Comrade Migs, NATO 5 prisoner
Greetings of solidarity, comrades and friends.
I sincerely hope this communiqué finds all of you in the very best of health and highest of revolutionary spirits.
I am coming to all of you with all the love and admiration in my heart to thank you for the love, compassion, and solidarity you’ve given me since I was captured, along with 4 other comrades and brothers in struggle, in May 2012.
As most of you know by now, I eventually took a non-cooperating plea after deciding trial was not the best option for me. Though some of you may be disappointed I didn’t “prove my innocence” at trial like so many expected me to do, others were relieved to finally have some closure and an end in sight. I feel I should say why I chose what I did, for this is the first time I’ve been able to speak about this case without formal state persecution.
There is no justice or truth in the United Snakes of Amerikkka’s Justice System. It’s a lie. Propaganda. Laws and courts are about politics, power, and privilege, though of course the Authorities pretend otherwise. I am in political opposition to the state and clearly would never receive a fair trial even if such a thing existed in the system. I am an Anarchist and directly oppose The United States Government, its allies, institutions, armies, and courts. I perceive their very existence to be a direct and immediate threat to freedom and life.
We were targeted and arrested because of our beliefs and love of life and humanity. Though I had the best lawyers who did so much and in so many ways were just really huge emotional supports through this as well (Steve and Matt, I love you), I did not want to go to trial. They argued and fought for me to have the opportunity to be released before my trial would have even started.
I had total faith in both Steve and Matt and the NLG as a whole. However, for me trial would accomplish nothing. If I were to be found not guilty, then what? I still endured all of this time in jail, losing a year of my life already and many, many other things. All of those losses were well worth it to me to stand for Anarchism in the face of Global Capitalism’s military arm. Even if I were “proven innocent,” the system would never clean house or call for the lynching of the pigs, state prosecutors, Feds, warmongers, politicians – the tyrants who orchestrate political and social persecutions, who build a neoslave trade of prisons and prison labor, who send our youth off to die and kill the poor overseas for money, etc. There would be no accountability as usual.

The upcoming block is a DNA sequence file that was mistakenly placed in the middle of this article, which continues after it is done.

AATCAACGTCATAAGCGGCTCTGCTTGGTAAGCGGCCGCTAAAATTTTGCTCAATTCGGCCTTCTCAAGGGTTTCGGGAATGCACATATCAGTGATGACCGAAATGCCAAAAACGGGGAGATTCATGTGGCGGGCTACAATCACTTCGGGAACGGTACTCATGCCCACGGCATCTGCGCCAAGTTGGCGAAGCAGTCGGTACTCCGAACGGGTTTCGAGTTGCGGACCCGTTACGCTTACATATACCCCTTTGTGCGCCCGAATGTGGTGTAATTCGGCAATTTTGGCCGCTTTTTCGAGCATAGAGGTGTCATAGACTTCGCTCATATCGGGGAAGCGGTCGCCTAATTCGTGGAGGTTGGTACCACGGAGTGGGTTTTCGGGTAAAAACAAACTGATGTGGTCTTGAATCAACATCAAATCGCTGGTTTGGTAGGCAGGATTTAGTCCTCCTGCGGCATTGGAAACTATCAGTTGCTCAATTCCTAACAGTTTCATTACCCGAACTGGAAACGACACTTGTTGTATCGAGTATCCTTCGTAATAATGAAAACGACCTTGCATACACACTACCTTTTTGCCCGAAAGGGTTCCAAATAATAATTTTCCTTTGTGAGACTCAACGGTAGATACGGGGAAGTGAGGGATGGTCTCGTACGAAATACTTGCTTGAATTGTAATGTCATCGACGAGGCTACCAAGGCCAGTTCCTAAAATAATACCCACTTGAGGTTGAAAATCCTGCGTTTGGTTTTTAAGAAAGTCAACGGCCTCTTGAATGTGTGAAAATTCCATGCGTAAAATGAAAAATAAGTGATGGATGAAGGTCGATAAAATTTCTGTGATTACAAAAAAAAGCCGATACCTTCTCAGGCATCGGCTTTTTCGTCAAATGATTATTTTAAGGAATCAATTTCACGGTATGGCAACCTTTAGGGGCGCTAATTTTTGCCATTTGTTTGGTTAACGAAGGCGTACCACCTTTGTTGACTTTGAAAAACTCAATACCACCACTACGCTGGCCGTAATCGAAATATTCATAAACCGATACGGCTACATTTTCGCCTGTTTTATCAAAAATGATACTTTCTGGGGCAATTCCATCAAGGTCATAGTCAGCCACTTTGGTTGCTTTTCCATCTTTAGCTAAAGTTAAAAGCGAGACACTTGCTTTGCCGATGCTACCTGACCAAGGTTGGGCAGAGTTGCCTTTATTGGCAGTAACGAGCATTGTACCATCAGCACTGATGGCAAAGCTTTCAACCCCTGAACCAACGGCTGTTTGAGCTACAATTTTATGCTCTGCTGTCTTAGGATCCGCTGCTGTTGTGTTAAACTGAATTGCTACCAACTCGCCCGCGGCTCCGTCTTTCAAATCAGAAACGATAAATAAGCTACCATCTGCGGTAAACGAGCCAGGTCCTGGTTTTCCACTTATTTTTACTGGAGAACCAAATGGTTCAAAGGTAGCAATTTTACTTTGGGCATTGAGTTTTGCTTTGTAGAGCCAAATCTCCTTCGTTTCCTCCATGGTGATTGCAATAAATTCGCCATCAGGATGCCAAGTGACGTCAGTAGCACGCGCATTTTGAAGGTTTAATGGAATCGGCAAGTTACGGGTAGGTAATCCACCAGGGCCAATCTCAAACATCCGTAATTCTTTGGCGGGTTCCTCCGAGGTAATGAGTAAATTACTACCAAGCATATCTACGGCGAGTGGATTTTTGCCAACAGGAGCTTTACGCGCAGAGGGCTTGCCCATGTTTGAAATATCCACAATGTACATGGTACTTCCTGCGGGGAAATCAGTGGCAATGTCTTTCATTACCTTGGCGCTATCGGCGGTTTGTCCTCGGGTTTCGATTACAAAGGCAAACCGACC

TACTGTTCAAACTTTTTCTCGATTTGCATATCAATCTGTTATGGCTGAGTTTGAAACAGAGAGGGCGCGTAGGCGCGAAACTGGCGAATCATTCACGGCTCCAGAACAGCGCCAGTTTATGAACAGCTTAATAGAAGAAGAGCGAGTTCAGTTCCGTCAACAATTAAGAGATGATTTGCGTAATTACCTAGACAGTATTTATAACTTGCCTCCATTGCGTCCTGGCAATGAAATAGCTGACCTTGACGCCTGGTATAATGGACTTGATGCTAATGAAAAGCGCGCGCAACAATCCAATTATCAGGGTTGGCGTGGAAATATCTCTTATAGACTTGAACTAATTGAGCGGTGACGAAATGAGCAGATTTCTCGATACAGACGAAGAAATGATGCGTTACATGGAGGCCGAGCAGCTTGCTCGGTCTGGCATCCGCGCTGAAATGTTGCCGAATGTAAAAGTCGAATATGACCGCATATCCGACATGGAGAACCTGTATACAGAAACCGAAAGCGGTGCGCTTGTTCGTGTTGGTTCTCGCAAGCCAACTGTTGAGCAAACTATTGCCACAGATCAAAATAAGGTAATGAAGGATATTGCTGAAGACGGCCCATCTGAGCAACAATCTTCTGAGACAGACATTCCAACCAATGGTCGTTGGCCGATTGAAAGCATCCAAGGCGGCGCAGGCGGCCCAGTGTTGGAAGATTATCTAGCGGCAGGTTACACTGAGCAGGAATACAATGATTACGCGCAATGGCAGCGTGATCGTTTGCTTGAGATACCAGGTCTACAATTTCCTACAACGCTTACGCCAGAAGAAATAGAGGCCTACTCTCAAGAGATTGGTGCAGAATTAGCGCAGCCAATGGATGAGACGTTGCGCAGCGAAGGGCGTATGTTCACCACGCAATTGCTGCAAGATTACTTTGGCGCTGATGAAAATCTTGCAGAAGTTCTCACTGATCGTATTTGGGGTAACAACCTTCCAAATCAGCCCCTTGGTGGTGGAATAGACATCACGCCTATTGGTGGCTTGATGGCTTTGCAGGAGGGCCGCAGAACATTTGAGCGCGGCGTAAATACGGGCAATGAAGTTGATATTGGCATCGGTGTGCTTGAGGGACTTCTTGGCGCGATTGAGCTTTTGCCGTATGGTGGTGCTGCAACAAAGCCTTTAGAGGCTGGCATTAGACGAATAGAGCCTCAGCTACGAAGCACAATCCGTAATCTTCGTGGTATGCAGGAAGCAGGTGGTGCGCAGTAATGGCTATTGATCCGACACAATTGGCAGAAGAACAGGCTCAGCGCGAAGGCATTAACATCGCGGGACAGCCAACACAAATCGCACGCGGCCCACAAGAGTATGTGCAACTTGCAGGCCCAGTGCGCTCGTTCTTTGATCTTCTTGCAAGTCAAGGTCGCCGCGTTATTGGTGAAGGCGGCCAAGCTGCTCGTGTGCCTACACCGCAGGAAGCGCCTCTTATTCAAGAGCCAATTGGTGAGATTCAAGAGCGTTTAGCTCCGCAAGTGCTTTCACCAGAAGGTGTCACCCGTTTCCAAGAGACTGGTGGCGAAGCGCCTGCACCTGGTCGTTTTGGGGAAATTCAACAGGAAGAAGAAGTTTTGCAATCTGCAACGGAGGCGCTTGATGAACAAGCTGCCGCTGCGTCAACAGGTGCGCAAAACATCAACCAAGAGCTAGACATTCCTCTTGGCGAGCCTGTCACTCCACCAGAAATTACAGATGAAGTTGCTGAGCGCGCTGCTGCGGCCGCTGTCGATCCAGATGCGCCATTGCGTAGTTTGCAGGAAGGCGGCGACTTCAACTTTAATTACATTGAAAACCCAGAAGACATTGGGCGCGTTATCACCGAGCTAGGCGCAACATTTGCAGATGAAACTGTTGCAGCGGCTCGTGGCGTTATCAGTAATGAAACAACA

Their decision in court means nothing to me because I will not be deterred and because I do not acknowledge them as my masters or a legitimate Authority, period. I feel, plain and simple, that I have a job to do as an Anarchist and Activist and a revolutionary. And that is to rebel, resist, and defy (as my comrade Hybachi says) against tyrants. Though many political prisoners continue from behind bars to do beautiful work and projects, to organize within these institutions – because it is not over, prison isn’t the end by any means – the fact remains that we are more efficient and have access to more resources outside these walls.
I felt I had an obligation to all of you and myself to do what I needed to do, without compromising my values, to get back to fighting and pushing the best I can. That meant taking this 3-year plea so I can get out soon and get back to our collective struggle. I felt it was the best option I had and was the best for my comrades, friends, family, and myself, as well as our struggle.
Now I have to speak about what is most important to me by far. More than anything else, I want all of you to know that your support, and compassion and solidarity, throughout all of this was and is so incredible. I fail to articulate the extent of how it has truly touched me. You showed us so much solidarity I could never forget. The countless letters of support (the guards hated that) and encouragement and inspiration moved me in ways I struggle to articulate. Having all of my legal expenses paid for and the NLG standing with us. Having money raised for us to be able to buy food, hygiene supplies, stamps, etc from commissary regularly. I received regular visits from so many people.
All of these acts of solidarity continue to prove how beautiful our humanity and “the people” really are and display why we need not a State and a force to regulate and stunt our growth, to keep us from experiencing our full humanity. I was not allowed to be forgotten. I was loved and supported the entire journey, and even now in prison, I’m walking with you. Never alone.